HBO Rings In A PPV Knockout


Who said boxing is dead?

The sport, which many sports writers and observers left for dead amidst the surging popularity of mixed martial arts events, is alive and punching after the record-breaking pay-per-view performance of HBO’s May 12 Oscar De La Hoya-Floyd Mayweather fight.

But it remains to be seen whether the sport can ride on the coattails of De La Hoya-Mayweather to generate similar blockbuster performances in the future. With the exception of a possible rematch between the two fighters, it’s unclear — given the dearth of marquee fighters — when the industry will see its next 1 million to 2 million buy fight.

The fight, in which the undefeated Mayweather won a close decision over the popular De La Hoya, became the undisputed PPV champion by garnering 2.15 million buys and $120 million in revenue. Those figures knocked out previous highs of 1.99 million for the 1997 Evander Holyfield-Mike Tyson rematch and $106 million for the 2002 Tyson-Lennox Lewis fight, respectively.

“It’s a number I didn’t even dream of in my sleep, much less contemplate while I’m awake,” said HBO Sports senior vice president of sports operations Mark Taffet. “There’s nothing like a big fight when it comes to an exciting event for consumers.”

The fight was backed by nearly $100 million in marketing and promotional support, including HBO’s miniseries De La Hoya-Mayweather 24/7. Taffet believes that the marketing support, as well as the fight itself exposed boxing to a new legion of casual sports fans that he hopes will come back and support future PPV boxing matches.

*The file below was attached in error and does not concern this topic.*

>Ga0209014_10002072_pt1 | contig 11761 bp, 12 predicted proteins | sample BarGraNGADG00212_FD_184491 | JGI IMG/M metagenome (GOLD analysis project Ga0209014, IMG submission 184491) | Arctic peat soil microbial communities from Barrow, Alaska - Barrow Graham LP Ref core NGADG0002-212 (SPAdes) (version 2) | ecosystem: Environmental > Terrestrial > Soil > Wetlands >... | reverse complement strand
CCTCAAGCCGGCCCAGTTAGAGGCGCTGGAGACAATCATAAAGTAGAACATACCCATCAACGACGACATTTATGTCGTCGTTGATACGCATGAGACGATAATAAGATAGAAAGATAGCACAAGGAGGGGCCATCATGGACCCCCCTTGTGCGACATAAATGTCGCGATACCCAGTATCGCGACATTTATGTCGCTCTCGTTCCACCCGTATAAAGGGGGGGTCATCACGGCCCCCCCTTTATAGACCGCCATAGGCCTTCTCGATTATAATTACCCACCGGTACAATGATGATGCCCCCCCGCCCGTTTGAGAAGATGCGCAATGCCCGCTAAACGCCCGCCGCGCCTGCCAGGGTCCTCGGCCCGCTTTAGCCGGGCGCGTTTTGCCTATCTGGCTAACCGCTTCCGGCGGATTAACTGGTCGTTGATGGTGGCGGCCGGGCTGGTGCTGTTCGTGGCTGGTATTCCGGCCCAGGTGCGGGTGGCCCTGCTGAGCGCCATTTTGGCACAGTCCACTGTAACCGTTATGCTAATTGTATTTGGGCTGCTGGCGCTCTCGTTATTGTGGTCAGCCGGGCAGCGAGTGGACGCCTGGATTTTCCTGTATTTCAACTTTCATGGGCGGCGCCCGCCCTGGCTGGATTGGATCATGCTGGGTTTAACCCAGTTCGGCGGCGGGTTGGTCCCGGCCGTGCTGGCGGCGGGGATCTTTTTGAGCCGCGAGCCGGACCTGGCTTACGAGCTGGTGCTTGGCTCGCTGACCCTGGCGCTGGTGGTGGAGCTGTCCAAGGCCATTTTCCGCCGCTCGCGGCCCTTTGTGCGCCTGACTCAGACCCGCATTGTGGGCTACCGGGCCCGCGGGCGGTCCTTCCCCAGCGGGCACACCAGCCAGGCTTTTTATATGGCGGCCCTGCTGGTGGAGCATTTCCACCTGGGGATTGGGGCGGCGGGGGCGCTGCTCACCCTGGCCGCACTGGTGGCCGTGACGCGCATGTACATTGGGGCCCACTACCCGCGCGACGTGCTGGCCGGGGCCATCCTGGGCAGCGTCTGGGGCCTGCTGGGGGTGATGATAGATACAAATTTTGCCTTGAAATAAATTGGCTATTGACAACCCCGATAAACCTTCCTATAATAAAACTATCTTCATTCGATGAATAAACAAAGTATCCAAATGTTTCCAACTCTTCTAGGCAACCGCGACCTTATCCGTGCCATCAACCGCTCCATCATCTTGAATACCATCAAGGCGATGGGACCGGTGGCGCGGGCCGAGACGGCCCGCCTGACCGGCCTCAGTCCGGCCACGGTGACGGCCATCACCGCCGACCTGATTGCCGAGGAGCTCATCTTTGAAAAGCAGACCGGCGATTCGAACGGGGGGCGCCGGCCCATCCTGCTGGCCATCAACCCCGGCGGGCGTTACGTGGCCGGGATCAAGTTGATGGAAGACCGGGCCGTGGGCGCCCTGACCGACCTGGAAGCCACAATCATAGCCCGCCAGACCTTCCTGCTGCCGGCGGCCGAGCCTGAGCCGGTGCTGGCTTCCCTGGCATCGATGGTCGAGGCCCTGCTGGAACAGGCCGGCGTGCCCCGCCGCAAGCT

“We brought so many new fans to the table that as long as we continue to provide exciting competitive matchups where the best fights the best, I believe the momentum will be carried forward,” Taffet said.

But how far forward is the question. The sport, which ruled the PPV category in the late 1990’s with marquee fighters such as Holyfield, Tyson, George Foreman and Julio Cesar Chavez, hadn’t broken the 1 million buy mark since Lewis-Tyson five years ago. In fact, outside of De La Hoya fights, few PPV boxing events have even drawn 500,000 buys.

The sport is also facing competition from mixed-martial arts, led by the Ultimate Fighting Championship, as well as from World Wrestling Entertainment. Both offer monthly PPV events that regularly draw between 300,000 and 600,000 buys.

Boxing, mostly through HBO Sports, averaged around 425,000 buys in 2006. While fighters like former junior lightweight champion Erik Morales, former welterweight champion Shane Mosley and current division champion Miguel Cotto all have strong followings and have performed well on PPV, none of them have the crossover appeal to draw in the causal fans necessary to generate 1 million PPV buys.

“The million-buy mark is still the gold standard in the industry and any fight that does north of that has to be considered really special,” said In Demand Networks CEO Rob Jacobson. “I hope it doesn’t take another five years to reach that pinnacle.”

Neither HBO Sports’ June 9 Miguel Cotto-Zab Judah welterweight fight or its July 21 Bernard Hopkins-Winky Wright middleweight event are expected to hit the mark. While both fights appeal to boxing fans and should generate a six-figure buy, neither fighter has ever been involved in an event that generated 1 million buys.

In fact, boxing observers say there are no marquee fights on the horizon that could match the appeal of De La Hoya-Mayweather — except possibly a rematch.

But Taffet said the network isn’t planning De La Hoya-Mayweather II yet. “We’ll let the dust settle for a few weeks and then will focus on the future,” he said.

Both fighters are contemplating retirement, but Mayweather late last week told the New York Post he would consider fighting De La Hoya, Mosley, Wright, Cotto or Felix Trinidad in the future.

Veteran boxing writer and WFAN New York radio host Tony Paige said boxing has a future beyond De La Hoya-Mayweather with viewers and advertisers if promoters can bring quality fights to the table and get behind those fights with heavy marketing and promotion.

“You build it and they will come,” said Paige.